International Labour Organization

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International Labour Organization

Also called the ILO. An agency of the United Nations that seeks to promote and standardize labor practices. It makes recommendations to member states and calls for the elimination of child labor, slavery, and discrimination. It also promotes the right to unionize. It was established in 1919 and is based in Switzerland.
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International Labour Organization (ILO)

an organization run by the UNITED NATIONS whose basic remit is to assist in the improvement of social and working conditions throughout the world. The ILO provides technical assistance to countries with manpower training, advises governments on labour standards and work practices, and publishes regular series of international labour statistics.
Collins Dictionary of Business, 3rd ed. © 2002, 2005 C Pass, B Lowes, A Pendleton, L Chadwick, D O’Reilly and M Afferson

International Labour Organization (ILO)

a special agency of the UNITED NATIONS whose objective is to promote an improvement in living standards and working conditions throughout the world, thereby facilitating social justice as a basis for securing world peace.

The functions of the ILO encompass all aspects of social and economic conditions affecting employment throughout the world. It promotes national labour standards and work practices but only in an advisory capacity as it has no legislative powers. It provides technical assistance in manpower training, social policy and administration, and encourages cooperation between labour groups. The ILO is also concerned with the collection and dissemination of international labour statistics and undertakes research on a variety of labour-related problems. See INTERNATIONAL LABOUR ORGANIZATION UNEMPLOYMENT MEASURE.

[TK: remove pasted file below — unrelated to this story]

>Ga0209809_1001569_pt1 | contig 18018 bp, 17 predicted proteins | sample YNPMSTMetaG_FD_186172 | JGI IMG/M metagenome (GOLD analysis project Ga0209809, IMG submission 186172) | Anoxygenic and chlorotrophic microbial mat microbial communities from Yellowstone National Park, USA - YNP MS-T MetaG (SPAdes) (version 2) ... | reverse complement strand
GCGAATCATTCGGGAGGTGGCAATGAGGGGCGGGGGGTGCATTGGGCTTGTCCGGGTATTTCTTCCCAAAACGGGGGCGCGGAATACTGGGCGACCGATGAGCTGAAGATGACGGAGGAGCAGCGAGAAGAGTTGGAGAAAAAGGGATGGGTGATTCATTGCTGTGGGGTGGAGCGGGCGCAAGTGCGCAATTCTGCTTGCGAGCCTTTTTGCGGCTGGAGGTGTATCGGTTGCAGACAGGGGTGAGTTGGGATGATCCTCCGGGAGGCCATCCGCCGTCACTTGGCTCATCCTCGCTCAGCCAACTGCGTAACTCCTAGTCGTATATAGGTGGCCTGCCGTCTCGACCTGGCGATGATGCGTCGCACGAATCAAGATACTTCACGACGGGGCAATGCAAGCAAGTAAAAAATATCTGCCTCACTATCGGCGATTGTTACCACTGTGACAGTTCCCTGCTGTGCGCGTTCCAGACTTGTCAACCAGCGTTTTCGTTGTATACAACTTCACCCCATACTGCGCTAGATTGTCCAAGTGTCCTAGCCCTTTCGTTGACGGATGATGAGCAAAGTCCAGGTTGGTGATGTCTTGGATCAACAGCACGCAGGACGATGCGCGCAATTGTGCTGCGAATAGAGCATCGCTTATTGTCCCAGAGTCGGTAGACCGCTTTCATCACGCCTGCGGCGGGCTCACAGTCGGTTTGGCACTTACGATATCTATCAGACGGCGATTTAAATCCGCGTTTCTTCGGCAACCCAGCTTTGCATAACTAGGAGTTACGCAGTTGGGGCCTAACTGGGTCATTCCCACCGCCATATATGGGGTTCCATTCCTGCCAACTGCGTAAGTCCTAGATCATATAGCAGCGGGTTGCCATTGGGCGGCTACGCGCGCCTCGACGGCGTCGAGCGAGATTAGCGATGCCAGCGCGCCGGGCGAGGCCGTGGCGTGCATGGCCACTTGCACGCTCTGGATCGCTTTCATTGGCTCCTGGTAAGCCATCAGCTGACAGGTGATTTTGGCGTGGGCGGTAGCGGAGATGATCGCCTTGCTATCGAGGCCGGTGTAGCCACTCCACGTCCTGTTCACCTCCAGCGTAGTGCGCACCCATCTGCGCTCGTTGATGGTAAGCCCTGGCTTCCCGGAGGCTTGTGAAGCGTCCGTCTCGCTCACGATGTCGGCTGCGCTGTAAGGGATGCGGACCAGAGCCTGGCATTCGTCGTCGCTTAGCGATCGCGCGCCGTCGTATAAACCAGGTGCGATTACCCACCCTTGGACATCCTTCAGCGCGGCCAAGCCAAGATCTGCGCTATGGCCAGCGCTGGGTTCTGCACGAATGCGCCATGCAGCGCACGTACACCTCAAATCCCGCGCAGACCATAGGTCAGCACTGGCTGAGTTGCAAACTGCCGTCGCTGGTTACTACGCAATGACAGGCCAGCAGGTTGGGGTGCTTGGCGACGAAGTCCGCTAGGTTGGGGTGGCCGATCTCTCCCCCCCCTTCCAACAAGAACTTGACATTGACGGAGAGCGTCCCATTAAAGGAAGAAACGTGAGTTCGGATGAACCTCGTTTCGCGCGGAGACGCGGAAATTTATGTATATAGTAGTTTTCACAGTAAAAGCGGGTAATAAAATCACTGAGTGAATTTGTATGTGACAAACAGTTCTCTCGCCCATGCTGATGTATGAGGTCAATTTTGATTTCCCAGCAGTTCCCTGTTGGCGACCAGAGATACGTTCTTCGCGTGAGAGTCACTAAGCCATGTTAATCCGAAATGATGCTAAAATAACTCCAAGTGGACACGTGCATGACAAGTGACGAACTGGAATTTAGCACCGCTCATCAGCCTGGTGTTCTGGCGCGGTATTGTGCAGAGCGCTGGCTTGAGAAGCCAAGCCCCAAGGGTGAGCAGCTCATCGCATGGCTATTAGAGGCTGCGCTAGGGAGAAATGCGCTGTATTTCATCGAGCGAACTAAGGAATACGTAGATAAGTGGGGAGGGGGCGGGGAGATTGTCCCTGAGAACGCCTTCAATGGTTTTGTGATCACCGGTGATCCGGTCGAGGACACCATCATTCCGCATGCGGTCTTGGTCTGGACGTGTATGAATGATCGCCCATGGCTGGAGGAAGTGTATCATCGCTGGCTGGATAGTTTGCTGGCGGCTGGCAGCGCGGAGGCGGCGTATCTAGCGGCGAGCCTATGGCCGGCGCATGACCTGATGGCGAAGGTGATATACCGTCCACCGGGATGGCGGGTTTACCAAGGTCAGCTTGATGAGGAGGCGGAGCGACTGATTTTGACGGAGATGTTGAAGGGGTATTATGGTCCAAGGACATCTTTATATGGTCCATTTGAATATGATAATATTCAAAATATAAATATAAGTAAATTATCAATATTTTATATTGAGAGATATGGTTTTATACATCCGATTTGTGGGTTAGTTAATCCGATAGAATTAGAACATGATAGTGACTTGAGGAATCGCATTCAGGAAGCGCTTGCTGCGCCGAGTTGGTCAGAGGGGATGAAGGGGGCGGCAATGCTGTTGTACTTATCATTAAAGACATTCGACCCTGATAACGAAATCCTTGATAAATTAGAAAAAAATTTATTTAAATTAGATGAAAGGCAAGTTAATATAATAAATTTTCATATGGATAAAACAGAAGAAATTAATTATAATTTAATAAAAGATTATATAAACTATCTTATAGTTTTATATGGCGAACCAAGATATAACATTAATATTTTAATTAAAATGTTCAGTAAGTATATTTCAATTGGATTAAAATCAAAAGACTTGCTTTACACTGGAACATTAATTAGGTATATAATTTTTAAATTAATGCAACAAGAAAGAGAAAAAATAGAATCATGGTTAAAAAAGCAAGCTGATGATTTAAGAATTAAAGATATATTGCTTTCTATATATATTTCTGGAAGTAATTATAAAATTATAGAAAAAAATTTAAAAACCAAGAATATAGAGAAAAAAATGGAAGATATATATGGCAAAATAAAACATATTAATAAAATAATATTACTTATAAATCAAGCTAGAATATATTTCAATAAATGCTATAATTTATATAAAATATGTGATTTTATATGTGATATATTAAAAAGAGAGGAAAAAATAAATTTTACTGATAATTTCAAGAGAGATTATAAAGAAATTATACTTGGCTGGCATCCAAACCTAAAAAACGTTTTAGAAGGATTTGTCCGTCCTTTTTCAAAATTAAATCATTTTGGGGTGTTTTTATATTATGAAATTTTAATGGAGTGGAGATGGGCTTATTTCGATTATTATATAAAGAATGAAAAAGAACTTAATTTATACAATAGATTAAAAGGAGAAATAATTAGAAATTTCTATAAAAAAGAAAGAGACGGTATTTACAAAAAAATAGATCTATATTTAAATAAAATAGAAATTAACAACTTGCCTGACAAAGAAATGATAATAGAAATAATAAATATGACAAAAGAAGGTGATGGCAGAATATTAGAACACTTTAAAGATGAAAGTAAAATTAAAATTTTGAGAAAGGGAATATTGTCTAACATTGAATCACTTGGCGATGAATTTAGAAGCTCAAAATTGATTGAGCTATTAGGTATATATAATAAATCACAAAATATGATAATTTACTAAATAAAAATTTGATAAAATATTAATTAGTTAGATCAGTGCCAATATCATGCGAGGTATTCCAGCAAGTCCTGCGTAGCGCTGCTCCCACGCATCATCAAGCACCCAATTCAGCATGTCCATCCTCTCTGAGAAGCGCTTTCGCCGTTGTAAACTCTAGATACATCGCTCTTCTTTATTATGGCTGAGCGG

Collins Dictionary of Economics, 4th ed. © C. Pass, B. Lowes, L. Davies 2005
References in periodicals archive ?
This latest World Labour Report of the International Labor Office (ILO) presents a powerful argument for extending and increasing the social protection of a workforce that is more and more exposed to profound structural changes in labor markets and family structure, entailing a loss of families' protective functions.
Sources: World of Work (December 1997), International Labor Office, 1828 L Street, N.W., Suite 801, Washington, D.C.
International Labor Office, Yearbook of Labor Statistics 1988, Geneva: International Labor Office, 1988.
The International Labor Office, ILO's permanent staff of officials and technical experts, which serves as the organization's research center, publishing house, and operational headquarters.
International Labor Office, "Agrichemicals: Handle with care," ILO Information, February 1992, p.

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